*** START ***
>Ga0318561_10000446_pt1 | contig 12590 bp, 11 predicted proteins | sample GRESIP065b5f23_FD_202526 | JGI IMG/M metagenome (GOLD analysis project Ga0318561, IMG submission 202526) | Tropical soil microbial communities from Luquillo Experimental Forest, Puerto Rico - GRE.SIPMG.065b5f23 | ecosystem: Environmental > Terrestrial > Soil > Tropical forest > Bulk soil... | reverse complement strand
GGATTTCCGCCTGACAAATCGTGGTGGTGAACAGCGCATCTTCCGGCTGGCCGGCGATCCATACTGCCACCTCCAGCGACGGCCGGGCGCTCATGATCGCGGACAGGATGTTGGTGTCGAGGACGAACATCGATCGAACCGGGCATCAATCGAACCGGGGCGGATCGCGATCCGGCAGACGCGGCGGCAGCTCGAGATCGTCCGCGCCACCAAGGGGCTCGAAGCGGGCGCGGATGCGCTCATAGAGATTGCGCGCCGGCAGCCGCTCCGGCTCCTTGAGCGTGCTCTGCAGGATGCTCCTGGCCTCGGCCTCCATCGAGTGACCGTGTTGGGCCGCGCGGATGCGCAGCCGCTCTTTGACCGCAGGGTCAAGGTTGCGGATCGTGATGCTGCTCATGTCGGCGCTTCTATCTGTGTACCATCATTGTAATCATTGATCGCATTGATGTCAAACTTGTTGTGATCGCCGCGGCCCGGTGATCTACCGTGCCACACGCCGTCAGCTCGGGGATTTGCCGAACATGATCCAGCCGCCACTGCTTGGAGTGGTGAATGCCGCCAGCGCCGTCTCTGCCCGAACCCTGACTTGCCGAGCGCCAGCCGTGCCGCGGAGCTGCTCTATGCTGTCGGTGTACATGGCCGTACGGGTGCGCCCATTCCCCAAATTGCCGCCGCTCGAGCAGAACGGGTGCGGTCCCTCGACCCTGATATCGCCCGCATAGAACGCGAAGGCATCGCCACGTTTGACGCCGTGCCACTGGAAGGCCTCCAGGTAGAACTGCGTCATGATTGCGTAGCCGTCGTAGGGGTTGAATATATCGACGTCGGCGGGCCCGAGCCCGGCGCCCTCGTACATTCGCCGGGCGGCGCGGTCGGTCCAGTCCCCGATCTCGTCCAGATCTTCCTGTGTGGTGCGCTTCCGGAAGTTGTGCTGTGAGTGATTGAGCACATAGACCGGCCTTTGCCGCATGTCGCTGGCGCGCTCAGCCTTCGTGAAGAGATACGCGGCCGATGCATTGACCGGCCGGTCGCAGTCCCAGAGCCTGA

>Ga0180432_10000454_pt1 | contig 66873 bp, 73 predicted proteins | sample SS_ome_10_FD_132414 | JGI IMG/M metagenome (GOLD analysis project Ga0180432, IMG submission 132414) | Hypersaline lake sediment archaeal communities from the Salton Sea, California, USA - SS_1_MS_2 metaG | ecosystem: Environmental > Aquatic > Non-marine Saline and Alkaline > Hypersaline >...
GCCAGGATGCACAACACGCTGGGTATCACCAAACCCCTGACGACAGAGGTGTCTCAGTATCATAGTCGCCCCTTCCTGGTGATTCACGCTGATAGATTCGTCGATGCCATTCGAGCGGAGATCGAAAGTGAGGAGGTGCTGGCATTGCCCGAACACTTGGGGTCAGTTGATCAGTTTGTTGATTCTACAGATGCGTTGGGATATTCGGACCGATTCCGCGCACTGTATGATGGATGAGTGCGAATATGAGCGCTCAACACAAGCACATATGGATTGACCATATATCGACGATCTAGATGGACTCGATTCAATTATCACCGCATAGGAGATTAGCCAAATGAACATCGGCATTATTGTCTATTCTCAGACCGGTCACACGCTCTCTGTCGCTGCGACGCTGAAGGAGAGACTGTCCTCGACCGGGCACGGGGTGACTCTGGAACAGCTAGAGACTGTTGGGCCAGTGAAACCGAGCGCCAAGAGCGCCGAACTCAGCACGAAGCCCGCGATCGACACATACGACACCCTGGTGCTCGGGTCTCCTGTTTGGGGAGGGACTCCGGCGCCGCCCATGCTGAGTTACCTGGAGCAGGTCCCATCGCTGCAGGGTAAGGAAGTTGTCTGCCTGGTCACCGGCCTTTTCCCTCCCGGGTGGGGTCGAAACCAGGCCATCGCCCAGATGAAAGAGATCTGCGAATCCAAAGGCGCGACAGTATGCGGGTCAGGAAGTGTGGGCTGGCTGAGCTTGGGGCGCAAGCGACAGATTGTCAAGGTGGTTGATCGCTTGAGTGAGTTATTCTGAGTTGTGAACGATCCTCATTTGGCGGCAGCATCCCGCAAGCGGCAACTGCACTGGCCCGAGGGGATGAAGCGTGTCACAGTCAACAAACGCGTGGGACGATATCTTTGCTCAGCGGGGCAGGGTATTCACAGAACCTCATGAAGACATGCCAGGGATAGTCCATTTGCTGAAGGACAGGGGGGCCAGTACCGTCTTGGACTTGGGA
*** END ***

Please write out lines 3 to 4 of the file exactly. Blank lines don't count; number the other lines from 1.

>Ga0180432_10000454_pt1 | contig 66873 bp, 73 predicted proteins | sample SS_ome_10_FD_132414 | JGI IMG/M metagenome (GOLD analysis project Ga0180432, IMG submission 132414) | Hypersaline lake sediment archaeal communities from the Salton Sea, California, USA - SS_1_MS_2 metaG | ecosystem: Environmental > Aquatic > Non-marine Saline and Alkaline > Hypersaline >...
GCCAGGATGCACAACACGCTGGGTATCACCAAACCCCTGACGACAGAGGTGTCTCAGTATCATAGTCGCCCCTTCCTGGTGATTCACGCTGATAGATTCGTCGATGCCATTCGAGCGGAGATCGAAAGTGAGGAGGTGCTGGCATTGCCCGAACACTTGGGGTCAGTTGATCAGTTTGTTGATTCTACAGATGCGTTGGGATATTCGGACCGATTCCGCGCACTGTATGATGGATGAGTGCGAATATGAGCGCTCAACACAAGCACATATGGATTGACCATATATCGACGATCTAGATGGACTCGATTCAATTATCACCGCATAGGAGATTAGCCAAATGAACATCGGCATTATTGTCTATTCTCAGACCGGTCACACGCTCTCTGTCGCTGCGACGCTGAAGGAGAGACTGTCCTCGACCGGGCACGGGGTGACTCTGGAACAGCTAGAGACTGTTGGGCCAGTGAAACCGAGCGCCAAGAGCGCCGAACTCAGCACGAAGCCCGCGATCGACACATACGACACCCTGGTGCTCGGGTCTCCTGTTTGGGGAGGGACTCCGGCGCCGCCCATGCTGAGTTACCTGGAGCAGGTCCCATCGCTGCAGGGTAAGGAAGTTGTCTGCCTGGTCACCGGCCTTTTCCCTCCCGGGTGGGGTCGAAACCAGGCCATCGCCCAGATGAAAGAGATCTGCGAATCCAAAGGCGCGACAGTATGCGGGTCAGGAAGTGTGGGCTGGCTGAGCTTGGGGCGCAAGCGACAGATTGTCAAGGTGGTTGATCGCTTGAGTGAGTTATTCTGAGTTGTGAACGATCCTCATTTGGCGGCAGCATCCCGCAAGCGGCAACTGCACTGGCCCGAGGGGATGAAGCGTGTCACAGTCAACAAACGCGTGGGACGATATCTTTGCTCAGCGGGGCAGGGTATTCACAGAACCTCATGAAGACATGCCAGGGATAGTCCATTTGCTGAAGGACAGGGGGGCCAGTACCGTCTTGGACTTGGGA